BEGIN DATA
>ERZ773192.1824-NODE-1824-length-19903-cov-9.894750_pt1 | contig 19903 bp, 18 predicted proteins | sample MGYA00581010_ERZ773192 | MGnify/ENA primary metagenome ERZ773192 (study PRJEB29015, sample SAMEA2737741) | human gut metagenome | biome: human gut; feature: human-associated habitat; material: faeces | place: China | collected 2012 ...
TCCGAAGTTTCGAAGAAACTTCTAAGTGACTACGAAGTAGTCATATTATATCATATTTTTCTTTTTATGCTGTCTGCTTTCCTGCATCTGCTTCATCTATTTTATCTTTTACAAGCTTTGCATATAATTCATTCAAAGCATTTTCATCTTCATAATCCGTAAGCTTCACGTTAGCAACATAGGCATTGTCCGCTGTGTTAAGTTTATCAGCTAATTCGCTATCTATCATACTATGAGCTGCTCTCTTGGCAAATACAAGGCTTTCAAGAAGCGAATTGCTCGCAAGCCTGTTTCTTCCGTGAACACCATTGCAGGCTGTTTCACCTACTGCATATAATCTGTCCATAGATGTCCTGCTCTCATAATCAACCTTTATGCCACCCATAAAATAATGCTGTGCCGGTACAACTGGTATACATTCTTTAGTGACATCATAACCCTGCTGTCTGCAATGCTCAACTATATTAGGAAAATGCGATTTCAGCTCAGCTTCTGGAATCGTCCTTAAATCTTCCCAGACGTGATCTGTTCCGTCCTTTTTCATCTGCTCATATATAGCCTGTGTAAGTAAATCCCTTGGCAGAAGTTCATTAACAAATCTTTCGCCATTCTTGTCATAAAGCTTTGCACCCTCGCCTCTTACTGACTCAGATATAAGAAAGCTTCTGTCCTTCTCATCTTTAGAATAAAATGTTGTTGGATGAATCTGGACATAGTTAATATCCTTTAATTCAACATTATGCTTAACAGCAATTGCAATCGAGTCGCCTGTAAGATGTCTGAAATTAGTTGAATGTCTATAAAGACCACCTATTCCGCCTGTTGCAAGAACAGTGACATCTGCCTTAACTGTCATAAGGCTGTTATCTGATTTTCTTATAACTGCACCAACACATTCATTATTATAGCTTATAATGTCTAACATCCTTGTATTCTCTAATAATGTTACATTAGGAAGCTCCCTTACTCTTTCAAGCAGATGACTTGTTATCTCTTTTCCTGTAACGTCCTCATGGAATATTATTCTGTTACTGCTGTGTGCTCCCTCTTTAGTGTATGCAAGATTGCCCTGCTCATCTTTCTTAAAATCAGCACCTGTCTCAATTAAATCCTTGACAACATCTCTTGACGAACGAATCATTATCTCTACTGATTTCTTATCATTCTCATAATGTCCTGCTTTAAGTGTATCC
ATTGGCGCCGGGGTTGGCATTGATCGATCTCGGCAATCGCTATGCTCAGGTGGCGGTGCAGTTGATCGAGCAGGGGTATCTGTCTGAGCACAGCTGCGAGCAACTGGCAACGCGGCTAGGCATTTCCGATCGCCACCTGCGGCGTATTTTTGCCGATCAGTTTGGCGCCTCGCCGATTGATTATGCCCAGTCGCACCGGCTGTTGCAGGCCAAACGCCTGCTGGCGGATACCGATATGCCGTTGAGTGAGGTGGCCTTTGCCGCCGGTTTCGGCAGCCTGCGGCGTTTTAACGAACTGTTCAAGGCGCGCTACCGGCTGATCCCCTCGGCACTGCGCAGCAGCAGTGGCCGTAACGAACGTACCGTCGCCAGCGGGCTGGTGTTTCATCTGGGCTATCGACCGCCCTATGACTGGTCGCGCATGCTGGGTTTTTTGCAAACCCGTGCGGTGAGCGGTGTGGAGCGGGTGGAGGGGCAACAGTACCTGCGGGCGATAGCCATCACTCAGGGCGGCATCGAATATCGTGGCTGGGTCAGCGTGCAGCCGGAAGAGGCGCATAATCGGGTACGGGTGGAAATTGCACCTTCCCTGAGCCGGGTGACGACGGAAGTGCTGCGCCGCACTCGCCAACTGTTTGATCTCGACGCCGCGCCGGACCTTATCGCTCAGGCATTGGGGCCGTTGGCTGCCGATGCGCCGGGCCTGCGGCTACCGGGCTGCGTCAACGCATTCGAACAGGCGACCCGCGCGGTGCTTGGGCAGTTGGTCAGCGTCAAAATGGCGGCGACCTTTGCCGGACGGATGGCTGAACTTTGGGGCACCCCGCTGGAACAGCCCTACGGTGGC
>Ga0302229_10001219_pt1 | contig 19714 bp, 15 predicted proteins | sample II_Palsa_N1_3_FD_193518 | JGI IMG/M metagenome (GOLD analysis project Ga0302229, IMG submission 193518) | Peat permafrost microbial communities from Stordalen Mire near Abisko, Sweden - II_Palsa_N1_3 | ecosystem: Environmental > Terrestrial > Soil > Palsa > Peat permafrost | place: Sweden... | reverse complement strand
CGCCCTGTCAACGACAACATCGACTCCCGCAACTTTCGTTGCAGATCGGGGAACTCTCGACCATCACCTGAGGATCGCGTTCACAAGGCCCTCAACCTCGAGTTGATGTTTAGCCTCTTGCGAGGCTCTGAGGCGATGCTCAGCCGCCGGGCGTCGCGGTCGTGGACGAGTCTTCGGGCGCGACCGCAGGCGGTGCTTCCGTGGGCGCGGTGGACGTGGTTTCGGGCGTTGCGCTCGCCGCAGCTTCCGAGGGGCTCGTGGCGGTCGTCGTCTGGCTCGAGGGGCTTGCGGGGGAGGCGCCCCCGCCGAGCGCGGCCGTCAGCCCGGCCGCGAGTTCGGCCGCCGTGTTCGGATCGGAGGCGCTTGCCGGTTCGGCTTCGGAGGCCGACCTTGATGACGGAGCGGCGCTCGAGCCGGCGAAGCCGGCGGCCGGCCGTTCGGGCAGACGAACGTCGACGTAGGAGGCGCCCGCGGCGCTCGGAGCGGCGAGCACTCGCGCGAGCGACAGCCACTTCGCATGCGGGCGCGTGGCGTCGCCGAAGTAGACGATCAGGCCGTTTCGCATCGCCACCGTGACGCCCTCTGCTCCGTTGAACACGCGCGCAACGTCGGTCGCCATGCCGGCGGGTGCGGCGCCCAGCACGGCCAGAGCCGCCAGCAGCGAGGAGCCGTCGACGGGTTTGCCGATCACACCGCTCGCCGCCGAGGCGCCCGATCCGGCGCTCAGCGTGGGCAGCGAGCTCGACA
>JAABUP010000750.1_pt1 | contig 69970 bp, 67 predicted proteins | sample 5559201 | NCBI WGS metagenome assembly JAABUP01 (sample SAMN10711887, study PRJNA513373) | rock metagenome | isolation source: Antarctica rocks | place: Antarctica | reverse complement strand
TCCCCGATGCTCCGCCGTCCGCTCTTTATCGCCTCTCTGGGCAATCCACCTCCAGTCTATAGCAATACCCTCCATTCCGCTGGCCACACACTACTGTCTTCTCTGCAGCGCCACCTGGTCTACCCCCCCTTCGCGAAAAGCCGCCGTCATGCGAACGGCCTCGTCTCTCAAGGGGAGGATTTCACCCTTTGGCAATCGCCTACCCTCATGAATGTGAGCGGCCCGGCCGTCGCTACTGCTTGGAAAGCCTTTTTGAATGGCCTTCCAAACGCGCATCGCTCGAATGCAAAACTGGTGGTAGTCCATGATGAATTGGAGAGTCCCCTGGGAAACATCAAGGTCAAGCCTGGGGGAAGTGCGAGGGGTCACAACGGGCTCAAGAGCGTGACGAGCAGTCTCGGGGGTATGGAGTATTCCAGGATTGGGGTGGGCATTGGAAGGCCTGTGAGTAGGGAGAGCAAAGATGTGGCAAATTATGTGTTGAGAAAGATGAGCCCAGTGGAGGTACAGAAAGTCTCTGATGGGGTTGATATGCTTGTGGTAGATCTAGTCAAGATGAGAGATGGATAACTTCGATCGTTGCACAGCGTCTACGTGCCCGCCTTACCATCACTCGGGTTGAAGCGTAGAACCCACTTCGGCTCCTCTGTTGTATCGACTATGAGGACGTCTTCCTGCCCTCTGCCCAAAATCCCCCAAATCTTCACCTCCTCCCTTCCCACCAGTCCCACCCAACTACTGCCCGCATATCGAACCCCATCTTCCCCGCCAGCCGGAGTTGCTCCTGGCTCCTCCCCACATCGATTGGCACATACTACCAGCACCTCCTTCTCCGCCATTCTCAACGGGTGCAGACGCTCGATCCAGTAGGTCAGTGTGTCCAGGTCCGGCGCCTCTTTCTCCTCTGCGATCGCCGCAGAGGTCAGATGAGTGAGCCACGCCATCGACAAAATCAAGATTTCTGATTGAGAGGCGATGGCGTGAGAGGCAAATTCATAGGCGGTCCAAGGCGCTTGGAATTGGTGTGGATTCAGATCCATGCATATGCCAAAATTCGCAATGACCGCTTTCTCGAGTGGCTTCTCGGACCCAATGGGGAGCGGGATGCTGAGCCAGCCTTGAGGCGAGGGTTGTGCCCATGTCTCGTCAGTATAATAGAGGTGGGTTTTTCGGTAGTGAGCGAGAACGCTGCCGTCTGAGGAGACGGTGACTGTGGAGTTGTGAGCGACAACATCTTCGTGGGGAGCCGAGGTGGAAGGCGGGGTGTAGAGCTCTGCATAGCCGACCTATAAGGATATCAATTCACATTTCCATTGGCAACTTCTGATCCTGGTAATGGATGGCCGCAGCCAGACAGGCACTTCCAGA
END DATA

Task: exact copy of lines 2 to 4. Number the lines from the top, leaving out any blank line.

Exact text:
TCCGAAGTTTCGAAGAAACTTCTAAGTGACTACGAAGTAGTCATATTATATCATATTTTTCTTTTTATGCTGTCTGCTTTCCTGCATCTGCTTCATCTATTTTATCTTTTACAAGCTTTGCATATAATTCATTCAAAGCATTTTCATCTTCATAATCCGTAAGCTTCACGTTAGCAACATAGGCATTGTCCGCTGTGTTAAGTTTATCAGCTAATTCGCTATCTATCATACTATGAGCTGCTCTCTTGGCAAATACAAGGCTTTCAAGAAGCGAATTGCTCGCAAGCCTGTTTCTTCCGTGAACACCATTGCAGGCTGTTTCACCTACTGCATATAATCTGTCCATAGATGTCCTGCTCTCATAATCAACCTTTATGCCACCCATAAAATAATGCTGTGCCGGTACAACTGGTATACATTCTTTAGTGACATCATAACCCTGCTGTCTGCAATGCTCAACTATATTAGGAAAATGCGATTTCAGCTCAGCTTCTGGAATCGTCCTTAAATCTTCCCAGACGTGATCTGTTCCGTCCTTTTTCATCTGCTCATATATAGCCTGTGTAAGTAAATCCCTTGGCAGAAGTTCATTAACAAATCTTTCGCCATTCTTGTCATAAAGCTTTGCACCCTCGCCTCTTACTGACTCAGATATAAGAAAGCTTCTGTCCTTCTCATCTTTAGAATAAAATGTTGTTGGATGAATCTGGACATAGTTAATATCCTTTAATTCAACATTATGCTTAACAGCAATTGCAATCGAGTCGCCTGTAAGATGTCTGAAATTAGTTGAATGTCTATAAAGACCACCTATTCCGCCTGTTGCAAGAACAGTGACATCTGCCTTAACTGTCATAAGGCTGTTATCTGATTTTCTTATAACTGCACCAACACATTCATTATTATAGCTTATAATGTCTAACATCCTTGTATTCTCTAATAATGTTACATTAGGAAGCTCCCTTACTCTTTCAAGCAGATGACTTGTTATCTCTTTTCCTGTAACGTCCTCATGGAATATTATTCTGTTACTGCTGTGTGCTCCCTCTTTAGTGTATGCAAGATTGCCCTGCTCATCTTTCTTAAAATCAGCACCTGTCTCAATTAAATCCTTGACAACATCTCTTGACGAACGAATCATTATCTCTACTGATTTCTTATCATTCTCATAATGTCCTGCTTTAAGTGTATCC
ATTGGCGCCGGGGTTGGCATTGATCGATCTCGGCAATCGCTATGCTCAGGTGGCGGTGCAGTTGATCGAGCAGGGGTATCTGTCTGAGCACAGCTGCGAGCAACTGGCAACGCGGCTAGGCATTTCCGATCGCCACCTGCGGCGTATTTTTGCCGATCAGTTTGGCGCCTCGCCGATTGATTATGCCCAGTCGCACCGGCTGTTGCAGGCCAAACGCCTGCTGGCGGATACCGATATGCCGTTGAGTGAGGTGGCCTTTGCCGCCGGTTTCGGCAGCCTGCGGCGTTTTAACGAACTGTTCAAGGCGCGCTACCGGCTGATCCCCTCGGCACTGCGCAGCAGCAGTGGCCGTAACGAACGTACCGTCGCCAGCGGGCTGGTGTTTCATCTGGGCTATCGACCGCCCTATGACTGGTCGCGCATGCTGGGTTTTTTGCAAACCCGTGCGGTGAGCGGTGTGGAGCGGGTGGAGGGGCAACAGTACCTGCGGGCGATAGCCATCACTCAGGGCGGCATCGAATATCGTGGCTGGGTCAGCGTGCAGCCGGAAGAGGCGCATAATCGGGTACGGGTGGAAATTGCACCTTCCCTGAGCCGGGTGACGACGGAAGTGCTGCGCCGCACTCGCCAACTGTTTGATCTCGACGCCGCGCCGGACCTTATCGCTCAGGCATTGGGGCCGTTGGCTGCCGATGCGCCGGGCCTGCGGCTACCGGGCTGCGTCAACGCATTCGAACAGGCGACCCGCGCGGTGCTTGGGCAGTTGGTCAGCGTCAAAATGGCGGCGACCTTTGCCGGACGGATGGCTGAACTTTGGGGCACCCCGCTGGAACAGCCCTACGGTGGC
>Ga0302229_10001219_pt1 | contig 19714 bp, 15 predicted proteins | sample II_Palsa_N1_3_FD_193518 | JGI IMG/M metagenome (GOLD analysis project Ga0302229, IMG submission 193518) | Peat permafrost microbial communities from Stordalen Mire near Abisko, Sweden - II_Palsa_N1_3 | ecosystem: Environmental > Terrestrial > Soil > Palsa > Peat permafrost | place: Sweden... | reverse complement strand